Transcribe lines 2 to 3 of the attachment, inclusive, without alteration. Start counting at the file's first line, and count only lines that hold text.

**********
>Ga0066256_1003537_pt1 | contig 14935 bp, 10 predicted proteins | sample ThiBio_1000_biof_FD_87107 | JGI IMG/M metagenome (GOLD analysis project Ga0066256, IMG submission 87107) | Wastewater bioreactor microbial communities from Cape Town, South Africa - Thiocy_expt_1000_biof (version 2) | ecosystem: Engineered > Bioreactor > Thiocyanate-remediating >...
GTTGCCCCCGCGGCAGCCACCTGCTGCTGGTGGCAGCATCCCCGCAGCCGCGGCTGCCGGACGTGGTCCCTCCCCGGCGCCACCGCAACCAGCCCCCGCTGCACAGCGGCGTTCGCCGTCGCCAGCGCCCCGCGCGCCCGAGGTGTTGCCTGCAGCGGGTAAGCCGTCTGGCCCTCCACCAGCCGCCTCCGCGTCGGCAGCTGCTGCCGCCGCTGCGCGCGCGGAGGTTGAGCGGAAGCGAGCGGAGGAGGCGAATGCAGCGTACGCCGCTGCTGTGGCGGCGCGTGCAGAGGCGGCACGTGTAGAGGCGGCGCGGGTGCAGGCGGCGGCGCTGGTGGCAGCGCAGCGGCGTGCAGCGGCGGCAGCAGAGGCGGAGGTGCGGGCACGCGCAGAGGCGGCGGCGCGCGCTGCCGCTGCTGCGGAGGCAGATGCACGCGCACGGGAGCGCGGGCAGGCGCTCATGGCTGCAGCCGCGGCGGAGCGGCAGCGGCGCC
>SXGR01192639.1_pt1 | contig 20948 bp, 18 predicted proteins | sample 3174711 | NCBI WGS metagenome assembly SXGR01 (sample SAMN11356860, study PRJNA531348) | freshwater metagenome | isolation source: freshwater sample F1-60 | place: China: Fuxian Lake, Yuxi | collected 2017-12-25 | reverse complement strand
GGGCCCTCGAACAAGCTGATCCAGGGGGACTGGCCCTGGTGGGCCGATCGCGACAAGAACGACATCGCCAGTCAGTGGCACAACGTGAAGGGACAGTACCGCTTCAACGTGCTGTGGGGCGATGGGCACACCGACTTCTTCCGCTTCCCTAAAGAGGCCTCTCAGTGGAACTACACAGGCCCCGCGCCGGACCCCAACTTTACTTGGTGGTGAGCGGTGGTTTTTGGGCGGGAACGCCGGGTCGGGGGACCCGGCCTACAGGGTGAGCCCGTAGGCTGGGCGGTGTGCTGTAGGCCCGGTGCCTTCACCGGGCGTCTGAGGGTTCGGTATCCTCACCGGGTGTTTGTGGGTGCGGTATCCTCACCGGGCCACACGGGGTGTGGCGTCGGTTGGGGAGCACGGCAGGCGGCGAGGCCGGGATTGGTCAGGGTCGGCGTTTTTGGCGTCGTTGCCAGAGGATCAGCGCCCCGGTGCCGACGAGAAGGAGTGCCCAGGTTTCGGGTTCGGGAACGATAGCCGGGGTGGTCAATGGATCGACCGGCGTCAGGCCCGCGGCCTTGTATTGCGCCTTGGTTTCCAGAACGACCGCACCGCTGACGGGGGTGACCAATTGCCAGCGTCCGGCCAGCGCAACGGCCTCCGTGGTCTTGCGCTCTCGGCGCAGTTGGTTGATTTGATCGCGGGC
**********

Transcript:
GTTGCCCCCGCGGCAGCCACCTGCTGCTGGTGGCAGCATCCCCGCAGCCGCGGCTGCCGGACGTGGTCCCTCCCCGGCGCCACCGCAACCAGCCCCCGCTGCACAGCGGCGTTCGCCGTCGCCAGCGCCCCGCGCGCCCGAGGTGTTGCCTGCAGCGGGTAAGCCGTCTGGCCCTCCACCAGCCGCCTCCGCGTCGGCAGCTGCTGCCGCCGCTGCGCGCGCGGAGGTTGAGCGGAAGCGAGCGGAGGAGGCGAATGCAGCGTACGCCGCTGCTGTGGCGGCGCGTGCAGAGGCGGCACGTGTAGAGGCGGCGCGGGTGCAGGCGGCGGCGCTGGTGGCAGCGCAGCGGCGTGCAGCGGCGGCAGCAGAGGCGGAGGTGCGGGCACGCGCAGAGGCGGCGGCGCGCGCTGCCGCTGCTGCGGAGGCAGATGCACGCGCACGGGAGCGCGGGCAGGCGCTCATGGCTGCAGCCGCGGCGGAGCGGCAGCGGCGCC
>SXGR01192639.1_pt1 | contig 20948 bp, 18 predicted proteins | sample 3174711 | NCBI WGS metagenome assembly SXGR01 (sample SAMN11356860, study PRJNA531348) | freshwater metagenome | isolation source: freshwater sample F1-60 | place: China: Fuxian Lake, Yuxi | collected 2017-12-25 | reverse complement strand